Embroidering the flowers was always going to be the most time consuming part of the project, especially since I haven't done any embroidery before! To keep costs low since I'm not sure how much embroidery I'll do in the future, I bought a cheap pack of embroidery threads in a large range of colours from Amazon. I did a quick search for instructional videos of basic embroidery stitches on YouTube and with my iPad at hand, got comfy in front of the TV and made a start on filling in the flowers and leaves.

It's slow progress and I do begin to wonder initially if I've bitten off more than I can chew! I selected threads in a range of pinks and greens, to provide a nice contrast to the blue denim background. After a couple of attempts the stitches really started to take shape and I started to get a bit faster. I used the 'French Knot' stitch for the flowers, the 'Fishbone' stitch for the leaves, the 'Stem' stitch for the stems and a 'Split' stitch for the circles.

With the embroidery complete I needed to assemble the outside and inside fabrics. I hadn't initially considered how bumpy the underside of the embroidery would be so needed some padding between the two fabrics. I decided to use what I hand to hand and this happened to be some used plastic bubble wrap!

I cut three squares and secured it with double-sided tape to the back of the denim fabric first before placing the natural cotton on top.

It was then time to stitch the two panels together on my sewing machine. I have limited sewing experience so kept this really basic with open outside seems, stitching all around the outside edges. I then stitched along the two folding lines to create extra definition for the folding sections.

This was never going to be a perfectly finished fabric construction due to my limited sewing experience, but on the plus side, I actually really like the handmade quality of imperfections! This can most clearly be seen on the inside construction on the pocket shrine where the natural cotton is exactly cut in the top and bottom corners. 
To enhance the imperfections as a feature, I also kept the loose threads from the stitching to add an extra element to the project.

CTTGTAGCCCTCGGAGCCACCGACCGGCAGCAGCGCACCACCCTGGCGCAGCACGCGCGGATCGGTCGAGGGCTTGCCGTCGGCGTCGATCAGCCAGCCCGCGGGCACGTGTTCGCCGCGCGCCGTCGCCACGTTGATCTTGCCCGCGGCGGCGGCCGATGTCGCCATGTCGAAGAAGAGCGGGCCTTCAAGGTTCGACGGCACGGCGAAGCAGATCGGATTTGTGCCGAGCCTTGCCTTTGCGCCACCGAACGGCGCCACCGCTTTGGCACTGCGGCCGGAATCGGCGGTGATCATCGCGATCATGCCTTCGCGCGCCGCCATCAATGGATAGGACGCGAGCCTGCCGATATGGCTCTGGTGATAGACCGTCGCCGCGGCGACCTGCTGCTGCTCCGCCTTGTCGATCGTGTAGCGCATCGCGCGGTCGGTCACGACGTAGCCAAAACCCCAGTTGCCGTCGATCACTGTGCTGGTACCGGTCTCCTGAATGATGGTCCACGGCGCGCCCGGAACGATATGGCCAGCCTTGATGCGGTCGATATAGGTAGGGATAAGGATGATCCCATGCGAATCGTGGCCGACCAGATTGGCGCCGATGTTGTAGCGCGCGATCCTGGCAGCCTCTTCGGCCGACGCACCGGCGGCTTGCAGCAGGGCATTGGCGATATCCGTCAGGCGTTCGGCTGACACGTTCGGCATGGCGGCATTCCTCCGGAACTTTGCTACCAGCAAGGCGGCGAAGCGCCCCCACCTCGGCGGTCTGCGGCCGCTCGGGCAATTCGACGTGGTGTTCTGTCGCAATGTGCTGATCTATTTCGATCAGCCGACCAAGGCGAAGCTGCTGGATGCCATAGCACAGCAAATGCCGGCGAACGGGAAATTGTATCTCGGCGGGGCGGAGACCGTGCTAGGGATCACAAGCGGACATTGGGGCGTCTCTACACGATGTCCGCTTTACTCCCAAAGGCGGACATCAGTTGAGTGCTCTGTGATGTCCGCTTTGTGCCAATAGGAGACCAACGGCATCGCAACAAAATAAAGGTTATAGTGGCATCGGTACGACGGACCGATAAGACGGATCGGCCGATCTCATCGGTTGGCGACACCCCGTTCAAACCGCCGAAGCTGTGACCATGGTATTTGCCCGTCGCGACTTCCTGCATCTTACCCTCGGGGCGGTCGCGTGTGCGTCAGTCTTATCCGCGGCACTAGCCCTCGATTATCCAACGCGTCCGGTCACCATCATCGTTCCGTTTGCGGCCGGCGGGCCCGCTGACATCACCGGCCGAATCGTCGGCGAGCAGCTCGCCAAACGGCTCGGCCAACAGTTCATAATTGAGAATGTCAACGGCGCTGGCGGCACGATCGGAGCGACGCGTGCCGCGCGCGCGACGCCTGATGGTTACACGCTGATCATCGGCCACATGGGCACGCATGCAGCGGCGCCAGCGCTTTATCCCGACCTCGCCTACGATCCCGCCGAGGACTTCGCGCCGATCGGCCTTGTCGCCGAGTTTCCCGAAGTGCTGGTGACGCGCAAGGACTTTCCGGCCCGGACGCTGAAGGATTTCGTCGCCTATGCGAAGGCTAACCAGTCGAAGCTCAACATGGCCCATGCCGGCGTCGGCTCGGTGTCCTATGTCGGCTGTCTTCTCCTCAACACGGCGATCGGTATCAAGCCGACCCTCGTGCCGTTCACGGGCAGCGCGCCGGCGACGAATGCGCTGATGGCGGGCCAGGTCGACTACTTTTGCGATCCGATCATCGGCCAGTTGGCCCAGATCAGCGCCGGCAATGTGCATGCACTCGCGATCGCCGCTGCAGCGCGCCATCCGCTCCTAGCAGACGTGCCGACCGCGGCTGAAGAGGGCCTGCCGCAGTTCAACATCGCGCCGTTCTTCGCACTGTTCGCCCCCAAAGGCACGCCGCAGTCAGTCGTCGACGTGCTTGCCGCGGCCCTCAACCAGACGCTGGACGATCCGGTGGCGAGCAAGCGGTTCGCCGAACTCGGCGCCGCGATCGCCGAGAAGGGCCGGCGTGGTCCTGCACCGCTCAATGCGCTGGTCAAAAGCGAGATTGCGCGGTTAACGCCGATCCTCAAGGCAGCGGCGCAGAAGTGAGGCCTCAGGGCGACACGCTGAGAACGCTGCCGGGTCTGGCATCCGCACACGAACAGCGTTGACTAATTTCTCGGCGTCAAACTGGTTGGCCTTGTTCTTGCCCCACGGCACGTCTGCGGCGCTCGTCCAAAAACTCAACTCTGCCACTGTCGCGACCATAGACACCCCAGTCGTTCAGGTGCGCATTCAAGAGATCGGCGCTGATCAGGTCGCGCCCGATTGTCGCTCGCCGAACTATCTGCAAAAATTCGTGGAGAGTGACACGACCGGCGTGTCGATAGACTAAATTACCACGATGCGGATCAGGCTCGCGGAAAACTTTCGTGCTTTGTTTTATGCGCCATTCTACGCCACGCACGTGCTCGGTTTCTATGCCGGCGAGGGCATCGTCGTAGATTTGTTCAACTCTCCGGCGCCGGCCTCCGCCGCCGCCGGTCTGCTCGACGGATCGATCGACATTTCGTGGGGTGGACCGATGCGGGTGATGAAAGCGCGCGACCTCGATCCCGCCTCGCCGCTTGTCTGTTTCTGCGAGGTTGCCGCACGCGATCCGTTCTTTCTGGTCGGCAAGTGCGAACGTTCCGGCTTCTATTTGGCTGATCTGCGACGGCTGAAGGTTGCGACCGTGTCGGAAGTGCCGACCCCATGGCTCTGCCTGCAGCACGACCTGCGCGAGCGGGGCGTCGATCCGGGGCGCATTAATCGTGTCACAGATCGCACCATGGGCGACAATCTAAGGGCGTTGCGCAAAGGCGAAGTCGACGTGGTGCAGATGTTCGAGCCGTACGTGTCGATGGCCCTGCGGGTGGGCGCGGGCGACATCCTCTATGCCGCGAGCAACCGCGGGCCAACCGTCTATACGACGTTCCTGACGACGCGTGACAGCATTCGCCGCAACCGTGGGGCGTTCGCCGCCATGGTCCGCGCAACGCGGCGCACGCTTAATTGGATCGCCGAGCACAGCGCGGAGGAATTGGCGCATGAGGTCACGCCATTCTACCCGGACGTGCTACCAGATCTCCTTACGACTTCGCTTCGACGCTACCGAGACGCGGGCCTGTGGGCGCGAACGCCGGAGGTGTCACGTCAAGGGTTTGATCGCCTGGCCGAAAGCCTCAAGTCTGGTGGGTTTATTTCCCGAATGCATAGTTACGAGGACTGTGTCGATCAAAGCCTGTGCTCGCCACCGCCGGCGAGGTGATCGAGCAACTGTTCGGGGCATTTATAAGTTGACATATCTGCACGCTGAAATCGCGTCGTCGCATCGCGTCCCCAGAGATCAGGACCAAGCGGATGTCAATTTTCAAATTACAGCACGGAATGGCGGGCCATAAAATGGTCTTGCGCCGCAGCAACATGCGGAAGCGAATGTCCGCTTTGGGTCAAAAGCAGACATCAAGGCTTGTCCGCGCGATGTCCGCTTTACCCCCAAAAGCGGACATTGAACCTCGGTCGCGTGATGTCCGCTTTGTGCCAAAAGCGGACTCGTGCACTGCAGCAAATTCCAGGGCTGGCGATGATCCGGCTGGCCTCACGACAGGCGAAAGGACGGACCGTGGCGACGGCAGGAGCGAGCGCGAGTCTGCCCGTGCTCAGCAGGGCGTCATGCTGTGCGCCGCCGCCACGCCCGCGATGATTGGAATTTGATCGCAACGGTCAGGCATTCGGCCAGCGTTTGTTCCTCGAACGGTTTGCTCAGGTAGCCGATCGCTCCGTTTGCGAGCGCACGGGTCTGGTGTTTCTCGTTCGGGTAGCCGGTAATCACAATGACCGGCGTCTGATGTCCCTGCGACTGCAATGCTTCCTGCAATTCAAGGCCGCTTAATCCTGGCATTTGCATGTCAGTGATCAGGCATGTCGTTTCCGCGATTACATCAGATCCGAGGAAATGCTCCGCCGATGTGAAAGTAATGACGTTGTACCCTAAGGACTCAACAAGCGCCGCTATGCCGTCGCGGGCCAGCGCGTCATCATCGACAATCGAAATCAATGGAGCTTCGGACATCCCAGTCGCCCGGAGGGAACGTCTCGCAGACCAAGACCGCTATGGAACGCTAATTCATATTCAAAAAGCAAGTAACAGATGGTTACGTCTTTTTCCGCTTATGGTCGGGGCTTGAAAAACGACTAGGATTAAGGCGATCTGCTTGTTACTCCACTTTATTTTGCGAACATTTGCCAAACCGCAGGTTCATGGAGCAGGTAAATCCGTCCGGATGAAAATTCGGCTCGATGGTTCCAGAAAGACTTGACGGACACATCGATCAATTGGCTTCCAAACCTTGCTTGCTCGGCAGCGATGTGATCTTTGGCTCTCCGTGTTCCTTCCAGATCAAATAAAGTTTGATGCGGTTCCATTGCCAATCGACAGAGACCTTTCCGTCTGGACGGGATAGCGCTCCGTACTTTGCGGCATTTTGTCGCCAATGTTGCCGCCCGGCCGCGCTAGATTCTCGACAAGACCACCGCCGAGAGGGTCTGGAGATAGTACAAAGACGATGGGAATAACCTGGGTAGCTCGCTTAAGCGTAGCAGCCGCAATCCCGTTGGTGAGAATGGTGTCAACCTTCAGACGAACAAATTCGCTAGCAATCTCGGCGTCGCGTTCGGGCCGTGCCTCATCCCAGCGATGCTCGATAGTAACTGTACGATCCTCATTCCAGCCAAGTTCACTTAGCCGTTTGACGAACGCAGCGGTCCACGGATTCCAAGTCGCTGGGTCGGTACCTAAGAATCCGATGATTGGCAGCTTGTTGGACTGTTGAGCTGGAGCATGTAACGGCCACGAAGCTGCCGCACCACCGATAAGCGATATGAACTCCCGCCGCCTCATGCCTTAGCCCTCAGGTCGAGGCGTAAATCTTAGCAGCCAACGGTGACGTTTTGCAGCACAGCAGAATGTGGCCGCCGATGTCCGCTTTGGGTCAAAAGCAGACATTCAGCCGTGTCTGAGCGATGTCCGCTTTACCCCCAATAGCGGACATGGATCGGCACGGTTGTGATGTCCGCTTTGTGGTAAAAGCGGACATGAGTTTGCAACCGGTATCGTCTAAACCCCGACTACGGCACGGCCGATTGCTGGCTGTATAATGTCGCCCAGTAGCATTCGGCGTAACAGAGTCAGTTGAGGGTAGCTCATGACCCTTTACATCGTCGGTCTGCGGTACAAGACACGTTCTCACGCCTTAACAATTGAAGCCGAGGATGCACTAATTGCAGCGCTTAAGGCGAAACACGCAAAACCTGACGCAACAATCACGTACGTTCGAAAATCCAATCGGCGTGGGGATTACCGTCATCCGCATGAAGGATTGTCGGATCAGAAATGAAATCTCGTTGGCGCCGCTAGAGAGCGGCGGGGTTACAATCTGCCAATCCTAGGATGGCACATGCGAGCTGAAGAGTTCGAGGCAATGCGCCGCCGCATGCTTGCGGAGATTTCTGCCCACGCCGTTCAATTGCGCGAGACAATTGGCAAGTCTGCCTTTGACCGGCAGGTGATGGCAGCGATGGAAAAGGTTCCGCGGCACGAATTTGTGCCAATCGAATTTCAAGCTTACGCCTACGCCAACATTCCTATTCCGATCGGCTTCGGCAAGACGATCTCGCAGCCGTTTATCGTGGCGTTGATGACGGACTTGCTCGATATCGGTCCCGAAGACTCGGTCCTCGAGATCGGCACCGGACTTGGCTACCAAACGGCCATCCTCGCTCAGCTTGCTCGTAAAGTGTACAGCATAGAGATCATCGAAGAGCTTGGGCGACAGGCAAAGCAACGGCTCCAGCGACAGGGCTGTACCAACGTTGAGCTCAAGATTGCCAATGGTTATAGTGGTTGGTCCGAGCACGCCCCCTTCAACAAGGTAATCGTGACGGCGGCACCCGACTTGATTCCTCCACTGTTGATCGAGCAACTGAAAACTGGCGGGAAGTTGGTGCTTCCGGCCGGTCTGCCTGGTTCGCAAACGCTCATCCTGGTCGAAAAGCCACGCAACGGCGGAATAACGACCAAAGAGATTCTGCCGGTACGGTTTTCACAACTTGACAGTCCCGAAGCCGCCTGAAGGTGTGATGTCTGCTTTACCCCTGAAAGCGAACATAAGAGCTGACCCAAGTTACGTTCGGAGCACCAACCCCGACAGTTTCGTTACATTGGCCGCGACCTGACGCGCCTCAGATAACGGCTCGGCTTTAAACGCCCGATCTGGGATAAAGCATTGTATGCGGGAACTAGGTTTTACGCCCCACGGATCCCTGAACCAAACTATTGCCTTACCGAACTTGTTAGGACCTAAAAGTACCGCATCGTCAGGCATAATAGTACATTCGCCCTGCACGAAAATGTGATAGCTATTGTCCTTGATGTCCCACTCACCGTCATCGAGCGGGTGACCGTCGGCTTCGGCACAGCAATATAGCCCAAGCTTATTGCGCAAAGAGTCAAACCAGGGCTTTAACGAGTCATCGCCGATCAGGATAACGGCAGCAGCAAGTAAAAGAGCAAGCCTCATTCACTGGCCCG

There are also some loose stitches to the embroidered flowers as it was tricky to pull the stitching tight without the use of an embroidery hoop. With hindsight I would definitely purchase one to keep the fabric flat and help with stitch formation when following the outlines.

With the pocket shrine construction complete it was time to include the jewellery, photos and sentiments.

Deciding which sentimental items to place inside was the trickiest part of the project. There's so many ways you could do this, but in the end I decided on the same design for each section so that the focus of the eye was on the objects themselves. I cut out four pieces of card (4x3 inches) and used a corner punch to give them a decorative edge. I also printed a range of photos, of Mum throughout her life, on my home printer. Finally I selected two PaperArtsy Fresco Finish Acrylics (Venice Blue and Steel Grey) to provide some background colour for the card and my trusty fountain pen to hand letter the text.

I decided to use my gel plate to apply the colour to the card, as this would give a more grungy finish. I started by applying the PaperArtsy Fresco Finish Acrylic in Venice Blue.

I then switched out the Steel Grey colour for Snowflake in order to soften the overall effect of the colour and make sure it wasn't too dominant. I wrote out the text on plain white paper and ripped around the edges and then glued these to the background cards, together with the photos. The cards were secured to the pocket shrine using fabric glue. The final step was securing the jewellery pieces with pins.

My finished pocket shrine turned out so much better than I expected. The embroidery adds a really unique touch to the stamp designs and the sense of accomplishment when all those little elements are complete is amazing! I love the texture that the embroidery adds to the stamp designs and can definitely see me incorporating this into future projects.

The outside feels like a real extension of Mum, and me living on in her memory; her denim and love of flowers, combines with the crafty, creative streak she helped to nurture. And the inside clearly shows this pocket shrine is in honour of my Mum, Christine Rowan, for who 3 really was the magic number!

I hope you feel inspired to create a shrine of your own, remembering someone special in your life as you embark on a new year of memory making and adventure.

Wishing you a creative, happy week